Is it a bad idea to down a pre-workout without working out?

Yes, you can. Although we do not generally recommend it (due to all the negative side effects), some individuals choose to take pre-workouts without working out for reasons such as mental clarity and focus benefits. 

If you choose to do so, it’s important to follow the recommended dosages and be mindful of any adverse side effects.

7 Alternatives to Pre-workout Supplements

1. Green Tea

Green tea is a natural and delicious alternative that can give you the energy boost you need without any sketchy side effects. It also contains caffeine, a well-known stimulant that increases alertness, focus, and fat-burning. 

Additionally, green tea contains an amino acid called L-theanine, which promotes relaxation and reduces anxiety. [2]

When these two compounds combine forces, you get a nice, smooth, focused burst of energy to power you through your day without feeling like you’re about to have a heart attack.

2. Beetroot Juice

Whether going for a jog in the park, crushing a home workout, or just trying to tackle your to-do list, beetroot juice’s nitrates improve your endurance and overall performance. 

Plus, its ability to lower blood pressure means you can take on any task with a calm and focused mind. [3]

3. Herbal Supplements

With herbs like ginseng, maca, and ashwagandha, you can get a natural energy surge without the crash or jitters that come with some pre-workout supplements.

In addition, many herbal supplements have adaptogenic properties. These help your body better handle stress, whether you’re dealing with a tough workout or a tough boss. 

So why not ditch the artificial stuff and give Mother Nature a try?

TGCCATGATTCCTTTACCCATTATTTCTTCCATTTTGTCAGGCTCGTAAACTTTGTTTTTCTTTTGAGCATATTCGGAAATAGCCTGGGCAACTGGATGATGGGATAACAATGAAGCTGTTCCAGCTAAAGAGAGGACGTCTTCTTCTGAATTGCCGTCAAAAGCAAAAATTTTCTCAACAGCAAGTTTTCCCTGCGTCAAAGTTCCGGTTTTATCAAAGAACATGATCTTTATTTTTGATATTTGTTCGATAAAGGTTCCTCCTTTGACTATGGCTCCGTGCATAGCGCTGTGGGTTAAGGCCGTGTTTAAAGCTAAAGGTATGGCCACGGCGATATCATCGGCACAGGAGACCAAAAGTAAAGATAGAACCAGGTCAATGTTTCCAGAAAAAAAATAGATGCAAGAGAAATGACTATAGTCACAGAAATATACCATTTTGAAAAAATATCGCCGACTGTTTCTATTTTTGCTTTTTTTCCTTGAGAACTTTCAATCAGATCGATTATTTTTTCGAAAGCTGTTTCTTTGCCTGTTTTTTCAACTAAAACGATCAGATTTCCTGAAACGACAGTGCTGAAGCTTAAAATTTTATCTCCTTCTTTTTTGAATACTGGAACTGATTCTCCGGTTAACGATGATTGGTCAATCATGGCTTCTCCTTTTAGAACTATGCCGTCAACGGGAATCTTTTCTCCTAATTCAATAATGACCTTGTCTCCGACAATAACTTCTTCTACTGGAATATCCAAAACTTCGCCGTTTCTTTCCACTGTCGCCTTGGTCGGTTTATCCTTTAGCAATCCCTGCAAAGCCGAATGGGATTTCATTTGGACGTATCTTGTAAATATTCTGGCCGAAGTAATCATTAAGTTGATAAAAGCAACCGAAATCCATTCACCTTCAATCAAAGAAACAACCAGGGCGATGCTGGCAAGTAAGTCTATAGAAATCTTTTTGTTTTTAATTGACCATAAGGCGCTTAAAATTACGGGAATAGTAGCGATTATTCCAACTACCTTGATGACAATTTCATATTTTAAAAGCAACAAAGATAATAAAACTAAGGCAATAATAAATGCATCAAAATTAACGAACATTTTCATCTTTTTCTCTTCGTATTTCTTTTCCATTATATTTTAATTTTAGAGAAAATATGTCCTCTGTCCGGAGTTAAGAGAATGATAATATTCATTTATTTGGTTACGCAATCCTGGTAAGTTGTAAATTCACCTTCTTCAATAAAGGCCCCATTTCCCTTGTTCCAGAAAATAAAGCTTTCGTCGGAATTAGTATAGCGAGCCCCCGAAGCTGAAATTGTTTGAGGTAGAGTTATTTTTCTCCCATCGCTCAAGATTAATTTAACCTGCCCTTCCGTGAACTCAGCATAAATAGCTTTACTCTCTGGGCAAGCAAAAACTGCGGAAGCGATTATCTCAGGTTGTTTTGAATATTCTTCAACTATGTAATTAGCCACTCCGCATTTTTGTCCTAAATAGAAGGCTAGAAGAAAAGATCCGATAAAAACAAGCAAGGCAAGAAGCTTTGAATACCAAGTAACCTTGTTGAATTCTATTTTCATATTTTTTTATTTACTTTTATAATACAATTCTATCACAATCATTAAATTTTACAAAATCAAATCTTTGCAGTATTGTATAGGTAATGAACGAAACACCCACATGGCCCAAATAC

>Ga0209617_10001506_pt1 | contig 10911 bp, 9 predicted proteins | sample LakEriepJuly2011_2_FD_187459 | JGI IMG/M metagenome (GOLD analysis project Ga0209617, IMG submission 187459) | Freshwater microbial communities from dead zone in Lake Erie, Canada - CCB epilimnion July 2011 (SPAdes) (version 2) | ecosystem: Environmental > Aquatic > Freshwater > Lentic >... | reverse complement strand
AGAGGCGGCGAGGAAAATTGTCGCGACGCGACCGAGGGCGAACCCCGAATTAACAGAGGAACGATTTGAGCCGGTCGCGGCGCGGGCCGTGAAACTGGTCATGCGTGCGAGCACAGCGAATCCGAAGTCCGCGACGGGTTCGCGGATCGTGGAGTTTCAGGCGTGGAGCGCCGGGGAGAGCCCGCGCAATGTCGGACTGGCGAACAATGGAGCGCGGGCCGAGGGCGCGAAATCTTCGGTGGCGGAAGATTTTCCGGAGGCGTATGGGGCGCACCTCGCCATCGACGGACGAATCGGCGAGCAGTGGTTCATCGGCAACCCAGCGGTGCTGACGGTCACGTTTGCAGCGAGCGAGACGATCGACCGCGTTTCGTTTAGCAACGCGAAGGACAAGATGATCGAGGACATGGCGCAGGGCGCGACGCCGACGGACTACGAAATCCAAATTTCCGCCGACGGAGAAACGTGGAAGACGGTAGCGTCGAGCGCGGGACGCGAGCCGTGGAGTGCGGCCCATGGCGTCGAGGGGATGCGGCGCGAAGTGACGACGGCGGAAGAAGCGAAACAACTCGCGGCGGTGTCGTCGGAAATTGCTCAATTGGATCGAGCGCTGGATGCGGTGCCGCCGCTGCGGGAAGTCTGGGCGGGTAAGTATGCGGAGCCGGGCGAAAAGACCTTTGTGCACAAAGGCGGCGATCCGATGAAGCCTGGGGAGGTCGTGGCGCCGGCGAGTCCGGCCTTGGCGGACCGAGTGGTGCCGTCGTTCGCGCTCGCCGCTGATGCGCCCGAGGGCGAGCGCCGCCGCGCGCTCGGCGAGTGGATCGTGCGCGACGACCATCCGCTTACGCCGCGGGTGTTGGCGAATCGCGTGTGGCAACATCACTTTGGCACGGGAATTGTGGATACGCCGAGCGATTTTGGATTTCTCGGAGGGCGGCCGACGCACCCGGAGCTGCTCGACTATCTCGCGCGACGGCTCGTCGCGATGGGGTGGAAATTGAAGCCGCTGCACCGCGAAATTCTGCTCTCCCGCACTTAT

4. Omega-3 Supplements

Omega-3 supplements are loaded with anti-inflammatory fatty acids that reduce muscle soreness and improve recovery time. [4]

Plus, omega-3s enhance brain function and mood, which can come in handy when you need to stay focused and motivated during your workout (or during a boring work meeting).

5. Dark Chocolate

Not only is this delicious treat a mood booster (thanks to its serotonin-boosting compounds) but it’s also loaded with antioxidants that reduce inflammation and protect your heart. [5]

The caffeine in dark chocolate can give you a little energy boost without the jitters or crashes that come with some pre-workouts.

6. Oatmeal

Oats are packed with complex carbs that give you sustained energy for your workout (or your workday, for that matter). Plus, their high fiber content keeps you full and satisfied, so you’re not distracted by hunger during the day.

7. Greek Yogurt

This creamy and tangy snack is packed with protein to build and repair muscles, making it a perfect pre-workout option. 

Additionally, its high calcium content strengthens your bones and its probiotics aid digestion, ensuring you’re not feeling weighed down during your day. [6]

Related: Best Pre-workout Fat Burner for Weight Loss

Frequently Asked Questions

What happens if you take a pre-workout and don’t work out?